... unexpectedly for all, Lithuanian President Dalia Grybauskaite said, assessing the future of Russian-Lithuanian relations. And thus caused the widest resonance in the media, which immediately alerted its audience about the "change of orientation" of Lithuania in its perception of Russia. But is it really? Were the media in no hurry to make conclusions, after all, let me remind you, it’s about Lithuania - the republic that criticizes Russia the most consistently and harshly of all the Baltic countries. Or, perhaps, the journalists have forgotten how the same Grybauskaite called Russia "the fiend of hell" and the "terrorist state"?
As for me, this is not a change of orientation, but only a slight change in rhetoric to please, but rather under the pressure of the recent economic changes in the region (and in the world as a whole). In fact, all the recent statements by Ms. Grybauskaite can be generally described as extremely pragmatic. This is a kind of attempt to win back, to try to catch up at the times when political considerations took over economic gain. For example, from the first Nord Stream, Vilnius, unlike those who supported its construction at that time, does not receive a cent. It also does not have any income from oil and gas transit, because at one time, again, for political reasons, he repeatedly refused to lay a "pipe" over its territory.
It is good that the economy of Lithuania is still supported from the European treasury, but it will not continue forever. In fact, today we can talk about light at the end of the tunnel: very soon Europe will no longer feed the Baltic States, and then ... But should we wait for this “then”, they thought in Vilnius and ... stopped noticing the “harmful” component of the Nord Stream- 2 ". In particular, during the recent meeting of the Prime Ministers of Latvia, Lithuania and Estonia in Tallinn, a statement was made that the project "if implemented, must fully comply with EU laws and the principles of the Energy Union". And yet, no mention of the threat to the security of Europe, on which Vilnius had always insisted.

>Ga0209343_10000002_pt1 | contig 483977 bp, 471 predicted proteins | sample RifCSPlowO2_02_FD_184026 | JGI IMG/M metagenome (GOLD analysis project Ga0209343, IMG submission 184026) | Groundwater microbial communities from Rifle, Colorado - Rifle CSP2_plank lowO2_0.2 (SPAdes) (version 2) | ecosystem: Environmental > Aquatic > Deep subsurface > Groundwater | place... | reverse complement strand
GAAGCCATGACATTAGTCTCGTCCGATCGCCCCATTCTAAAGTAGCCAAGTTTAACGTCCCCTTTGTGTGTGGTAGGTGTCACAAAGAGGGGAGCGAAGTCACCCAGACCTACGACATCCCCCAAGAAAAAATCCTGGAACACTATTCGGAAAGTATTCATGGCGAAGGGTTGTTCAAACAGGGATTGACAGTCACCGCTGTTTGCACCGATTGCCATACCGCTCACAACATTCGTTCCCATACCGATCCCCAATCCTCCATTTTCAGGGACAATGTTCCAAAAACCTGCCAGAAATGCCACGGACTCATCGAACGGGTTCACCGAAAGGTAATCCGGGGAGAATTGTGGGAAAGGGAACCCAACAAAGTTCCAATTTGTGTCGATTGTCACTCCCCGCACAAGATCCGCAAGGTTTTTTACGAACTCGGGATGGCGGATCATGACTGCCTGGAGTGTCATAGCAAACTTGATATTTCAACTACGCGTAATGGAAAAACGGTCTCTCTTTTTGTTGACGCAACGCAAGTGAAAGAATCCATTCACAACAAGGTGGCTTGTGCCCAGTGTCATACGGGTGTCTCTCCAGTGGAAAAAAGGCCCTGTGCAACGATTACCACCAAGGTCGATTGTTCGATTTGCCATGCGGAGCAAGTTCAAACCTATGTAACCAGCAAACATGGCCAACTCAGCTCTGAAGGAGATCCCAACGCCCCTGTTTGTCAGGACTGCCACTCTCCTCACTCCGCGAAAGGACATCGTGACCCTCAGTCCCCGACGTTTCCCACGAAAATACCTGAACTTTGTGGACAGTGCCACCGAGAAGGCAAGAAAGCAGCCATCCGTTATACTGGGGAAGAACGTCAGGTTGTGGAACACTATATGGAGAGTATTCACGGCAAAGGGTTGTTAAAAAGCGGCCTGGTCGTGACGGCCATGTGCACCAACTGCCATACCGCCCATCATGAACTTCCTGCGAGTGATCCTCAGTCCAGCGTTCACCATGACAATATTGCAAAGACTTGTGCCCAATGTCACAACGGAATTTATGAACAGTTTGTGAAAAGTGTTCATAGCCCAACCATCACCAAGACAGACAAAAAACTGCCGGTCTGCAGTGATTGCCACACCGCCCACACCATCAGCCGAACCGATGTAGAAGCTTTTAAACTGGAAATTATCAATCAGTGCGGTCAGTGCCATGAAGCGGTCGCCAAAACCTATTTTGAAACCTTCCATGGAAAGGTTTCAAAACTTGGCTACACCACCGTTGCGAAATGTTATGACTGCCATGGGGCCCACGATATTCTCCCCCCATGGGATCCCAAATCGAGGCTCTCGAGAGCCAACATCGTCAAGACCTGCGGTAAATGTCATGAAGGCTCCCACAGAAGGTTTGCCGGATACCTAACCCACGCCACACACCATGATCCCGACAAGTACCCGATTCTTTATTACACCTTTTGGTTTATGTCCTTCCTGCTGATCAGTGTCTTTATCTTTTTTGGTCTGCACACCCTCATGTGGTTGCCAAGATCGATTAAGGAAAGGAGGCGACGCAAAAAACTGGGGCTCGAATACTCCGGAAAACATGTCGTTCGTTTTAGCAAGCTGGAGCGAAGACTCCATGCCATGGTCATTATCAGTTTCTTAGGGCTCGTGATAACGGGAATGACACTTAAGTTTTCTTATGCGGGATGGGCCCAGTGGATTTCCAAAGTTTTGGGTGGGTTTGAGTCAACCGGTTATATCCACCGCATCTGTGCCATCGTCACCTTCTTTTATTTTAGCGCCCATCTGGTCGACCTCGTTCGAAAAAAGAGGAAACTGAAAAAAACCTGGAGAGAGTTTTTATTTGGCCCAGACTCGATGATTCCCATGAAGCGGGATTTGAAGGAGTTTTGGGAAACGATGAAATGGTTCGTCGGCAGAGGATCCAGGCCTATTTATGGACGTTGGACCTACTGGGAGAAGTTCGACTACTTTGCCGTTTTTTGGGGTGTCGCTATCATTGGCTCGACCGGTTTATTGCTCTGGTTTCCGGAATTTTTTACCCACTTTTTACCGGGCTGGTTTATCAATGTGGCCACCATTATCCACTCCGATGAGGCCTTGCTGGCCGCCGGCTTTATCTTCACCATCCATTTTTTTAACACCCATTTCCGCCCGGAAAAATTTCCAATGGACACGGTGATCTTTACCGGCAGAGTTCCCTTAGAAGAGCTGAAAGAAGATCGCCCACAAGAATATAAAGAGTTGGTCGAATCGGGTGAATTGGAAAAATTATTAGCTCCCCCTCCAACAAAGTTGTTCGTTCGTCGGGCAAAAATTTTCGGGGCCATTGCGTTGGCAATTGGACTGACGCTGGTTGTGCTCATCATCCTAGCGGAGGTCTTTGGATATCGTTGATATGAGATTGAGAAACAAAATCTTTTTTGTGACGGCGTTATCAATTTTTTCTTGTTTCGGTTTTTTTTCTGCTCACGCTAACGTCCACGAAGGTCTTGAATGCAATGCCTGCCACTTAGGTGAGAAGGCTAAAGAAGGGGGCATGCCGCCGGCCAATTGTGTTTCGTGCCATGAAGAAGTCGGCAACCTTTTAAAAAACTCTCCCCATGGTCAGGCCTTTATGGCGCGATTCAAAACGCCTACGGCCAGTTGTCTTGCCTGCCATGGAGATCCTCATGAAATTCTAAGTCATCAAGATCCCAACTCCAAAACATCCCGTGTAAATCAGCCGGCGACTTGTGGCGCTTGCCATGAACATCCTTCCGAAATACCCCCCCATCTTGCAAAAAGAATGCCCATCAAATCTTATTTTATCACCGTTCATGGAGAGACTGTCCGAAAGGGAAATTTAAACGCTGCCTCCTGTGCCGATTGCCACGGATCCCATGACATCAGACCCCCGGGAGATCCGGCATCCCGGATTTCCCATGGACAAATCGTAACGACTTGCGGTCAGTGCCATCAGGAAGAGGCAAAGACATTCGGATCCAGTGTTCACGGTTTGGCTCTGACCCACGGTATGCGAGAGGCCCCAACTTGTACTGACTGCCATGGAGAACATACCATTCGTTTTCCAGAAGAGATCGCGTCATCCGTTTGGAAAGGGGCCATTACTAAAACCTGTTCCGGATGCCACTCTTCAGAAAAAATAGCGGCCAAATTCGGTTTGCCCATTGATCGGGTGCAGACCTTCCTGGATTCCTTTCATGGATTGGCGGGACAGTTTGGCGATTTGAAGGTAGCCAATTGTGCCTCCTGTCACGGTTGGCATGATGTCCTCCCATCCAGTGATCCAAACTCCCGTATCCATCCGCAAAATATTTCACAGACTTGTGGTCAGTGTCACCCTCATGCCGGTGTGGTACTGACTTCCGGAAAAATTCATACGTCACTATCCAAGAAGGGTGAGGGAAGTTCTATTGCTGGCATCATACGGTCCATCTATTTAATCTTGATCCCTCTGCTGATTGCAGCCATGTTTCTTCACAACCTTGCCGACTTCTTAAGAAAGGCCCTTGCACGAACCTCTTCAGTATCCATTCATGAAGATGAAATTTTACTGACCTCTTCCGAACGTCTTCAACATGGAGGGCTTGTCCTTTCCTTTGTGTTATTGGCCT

I repeat, in my opinion, this is only about the realization of the obvious, about the awakened feeling and instinct of self-preservation before a quite possible future economic catastrophe, no change of course towards Russia here and does not smell. After all, Mrs. Lithuanian President especially focuses on the conditions under which cooperation between Vilnius and Moscow is possible, and this is attention, Russia's refusal from the “occupied” territories, which Lithuania considers Crimea and South Ossetia, to stop bribing politicians and interfering with elections in other countries, refusing to force their own interests.
Is this a real requirement ?! No, of course, that’s why all the talk about a "turnaround" towards Russia is at least premature. At best, we can talk about some signals that indicate the possibility of dialogue in the future. Vilnius understands perfectly well that Russia can safely do without Lithuania and the Baltics as a whole, whereas the latter is unlikely without economic cooperation with the Russian Federation. The question is how to combine one with the other and not lose face. I believe that all of the above is some such attempt to find a way out. And I would also consider the recent demarcation of the Russian-Lithuanian border in the same context.